Ford testing car-to-car communication in Germany


Ford are continuing their march towards safer driving by leveraging new technology. The latest experimental technology is dubbed the “Electronic Brake Light”. The idea here is to notify drivers earlier of upcoming traffic activity. This means using a non-public wireless frequency, car-to-car communication takes place when a driver engages the brake. This will communicate to the vehicles behind that a car is stopping ahead and that they should brake. It’s hoped that this technology will dramatically decrease or even eliminate rear end accidents in the future.

Because the system doesn’t rely on line-of-sight, but rather wireless, the system even works around corners and through traffic. Electronic Brake Light transmits a wireless signal to illuminate a dashboard light on following vehicles. This is just one of more than 20 systems that Ford tested on their Testfield  in Germany. They are also experimenting with this inter-vehicle communication to reduce traffic congestion.

Specially-equipped Ford S-MAX models were used to testing which also contained Obstacle Warning, this alerts drivers to objects on the road, and Traffic Sign Assistant, which provides up-to-date information from traffic management centres. Currently this traffic sign assistant technology only works in Germany, apparently our signs are a bit complex (like our accent) for now, but with time, this technology should reach international markets.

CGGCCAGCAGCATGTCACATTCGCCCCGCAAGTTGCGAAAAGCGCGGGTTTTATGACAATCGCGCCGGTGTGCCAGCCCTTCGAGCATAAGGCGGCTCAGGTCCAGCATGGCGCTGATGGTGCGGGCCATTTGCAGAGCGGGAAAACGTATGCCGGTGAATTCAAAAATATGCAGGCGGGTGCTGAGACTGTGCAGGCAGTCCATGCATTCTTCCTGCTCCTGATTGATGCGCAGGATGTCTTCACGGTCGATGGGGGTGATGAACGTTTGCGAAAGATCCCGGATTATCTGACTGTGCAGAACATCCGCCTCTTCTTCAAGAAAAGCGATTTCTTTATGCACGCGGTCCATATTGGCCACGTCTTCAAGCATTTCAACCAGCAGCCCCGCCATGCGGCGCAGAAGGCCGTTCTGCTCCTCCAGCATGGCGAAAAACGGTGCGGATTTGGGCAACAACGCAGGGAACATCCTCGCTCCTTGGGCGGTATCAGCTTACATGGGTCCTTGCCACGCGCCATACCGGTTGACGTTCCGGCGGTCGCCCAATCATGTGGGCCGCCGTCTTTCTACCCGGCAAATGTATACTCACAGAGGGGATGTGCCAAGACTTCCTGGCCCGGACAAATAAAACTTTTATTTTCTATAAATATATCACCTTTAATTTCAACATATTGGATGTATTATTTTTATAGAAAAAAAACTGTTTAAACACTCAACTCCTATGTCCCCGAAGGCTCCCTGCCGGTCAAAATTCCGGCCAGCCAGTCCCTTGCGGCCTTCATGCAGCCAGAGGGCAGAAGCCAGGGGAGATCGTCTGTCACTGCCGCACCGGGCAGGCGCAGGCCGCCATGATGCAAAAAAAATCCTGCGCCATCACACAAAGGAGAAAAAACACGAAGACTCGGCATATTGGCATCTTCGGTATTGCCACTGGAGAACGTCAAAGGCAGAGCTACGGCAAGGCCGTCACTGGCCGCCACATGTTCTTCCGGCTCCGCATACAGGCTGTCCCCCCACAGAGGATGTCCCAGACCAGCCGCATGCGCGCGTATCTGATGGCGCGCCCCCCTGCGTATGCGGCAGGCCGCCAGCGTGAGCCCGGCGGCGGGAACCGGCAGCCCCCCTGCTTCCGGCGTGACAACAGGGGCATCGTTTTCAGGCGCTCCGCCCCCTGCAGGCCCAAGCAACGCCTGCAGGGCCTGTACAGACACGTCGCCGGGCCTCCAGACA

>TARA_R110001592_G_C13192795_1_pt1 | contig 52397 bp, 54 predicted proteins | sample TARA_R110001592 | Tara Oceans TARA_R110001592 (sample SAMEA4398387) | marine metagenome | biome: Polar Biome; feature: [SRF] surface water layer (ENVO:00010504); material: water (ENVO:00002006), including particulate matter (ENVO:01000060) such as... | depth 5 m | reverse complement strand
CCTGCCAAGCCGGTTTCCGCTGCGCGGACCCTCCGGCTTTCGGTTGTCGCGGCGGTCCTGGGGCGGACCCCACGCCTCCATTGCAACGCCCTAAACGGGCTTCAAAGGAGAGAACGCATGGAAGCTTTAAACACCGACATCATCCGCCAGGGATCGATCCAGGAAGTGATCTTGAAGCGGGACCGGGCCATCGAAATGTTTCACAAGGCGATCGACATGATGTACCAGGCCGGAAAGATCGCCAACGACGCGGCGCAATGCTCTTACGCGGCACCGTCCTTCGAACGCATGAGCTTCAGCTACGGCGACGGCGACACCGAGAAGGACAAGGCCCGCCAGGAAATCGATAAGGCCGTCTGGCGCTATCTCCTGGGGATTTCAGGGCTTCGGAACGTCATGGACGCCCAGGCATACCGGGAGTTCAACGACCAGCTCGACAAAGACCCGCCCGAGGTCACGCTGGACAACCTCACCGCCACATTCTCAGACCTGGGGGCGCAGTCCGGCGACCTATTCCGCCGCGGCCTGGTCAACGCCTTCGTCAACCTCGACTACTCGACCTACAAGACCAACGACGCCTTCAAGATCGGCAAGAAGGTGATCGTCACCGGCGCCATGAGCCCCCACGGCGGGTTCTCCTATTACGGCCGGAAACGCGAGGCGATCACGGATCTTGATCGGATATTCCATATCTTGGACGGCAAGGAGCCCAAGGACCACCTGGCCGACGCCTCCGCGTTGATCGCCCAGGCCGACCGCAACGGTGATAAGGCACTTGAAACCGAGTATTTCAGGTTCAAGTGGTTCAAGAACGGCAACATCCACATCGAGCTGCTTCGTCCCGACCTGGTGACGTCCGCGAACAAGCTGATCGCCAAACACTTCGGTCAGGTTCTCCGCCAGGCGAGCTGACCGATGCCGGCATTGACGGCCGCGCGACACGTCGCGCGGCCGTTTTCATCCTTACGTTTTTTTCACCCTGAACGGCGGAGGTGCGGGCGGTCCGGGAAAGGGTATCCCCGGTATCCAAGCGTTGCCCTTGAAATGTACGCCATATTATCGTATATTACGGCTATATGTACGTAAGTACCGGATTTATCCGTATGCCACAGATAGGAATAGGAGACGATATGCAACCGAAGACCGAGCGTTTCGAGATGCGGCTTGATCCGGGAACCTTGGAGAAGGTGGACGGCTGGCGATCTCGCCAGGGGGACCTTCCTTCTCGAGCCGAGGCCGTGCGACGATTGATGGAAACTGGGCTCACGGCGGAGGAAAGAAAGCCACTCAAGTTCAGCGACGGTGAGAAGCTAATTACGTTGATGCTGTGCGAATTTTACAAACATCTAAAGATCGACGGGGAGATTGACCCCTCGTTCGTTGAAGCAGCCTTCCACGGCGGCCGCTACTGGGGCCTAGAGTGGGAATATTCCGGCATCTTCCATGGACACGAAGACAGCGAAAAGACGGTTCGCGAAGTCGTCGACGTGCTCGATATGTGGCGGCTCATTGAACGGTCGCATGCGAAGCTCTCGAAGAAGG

The field tests took place in the Frankfurt region and involved 500 test drivers in 120 vehicles, more than 41,000 hours and 1.6 million kilometers on public roads and an enclosed test track.

“Car-to-car and car-to-infrastructure communications represent one of the next major advancements in vehicle safety,” said Paul Mascarenas, Ford’s chief technical officer and vice president, Ford Research and Innovation. “Ford is committed to further real-world testing here and around the world with the goal of implementation in the foreseeable future.”

Overall this is seriously neat technology that clearly takes a lot longer to develop than your latest mobile phone. The consequences of getting this wrong are so much more dramatic, when you’re playing with people’s lives, there is no second chance, there can be no bugs. Still what Ford are playing with here, inter-vehicle communication is the stepping stones to the future of driving. We may eventually reach a point with mobile network connectivity that communication is fast and reliable enough to go over the consumer infrastructure, but we’re a way off that yet.

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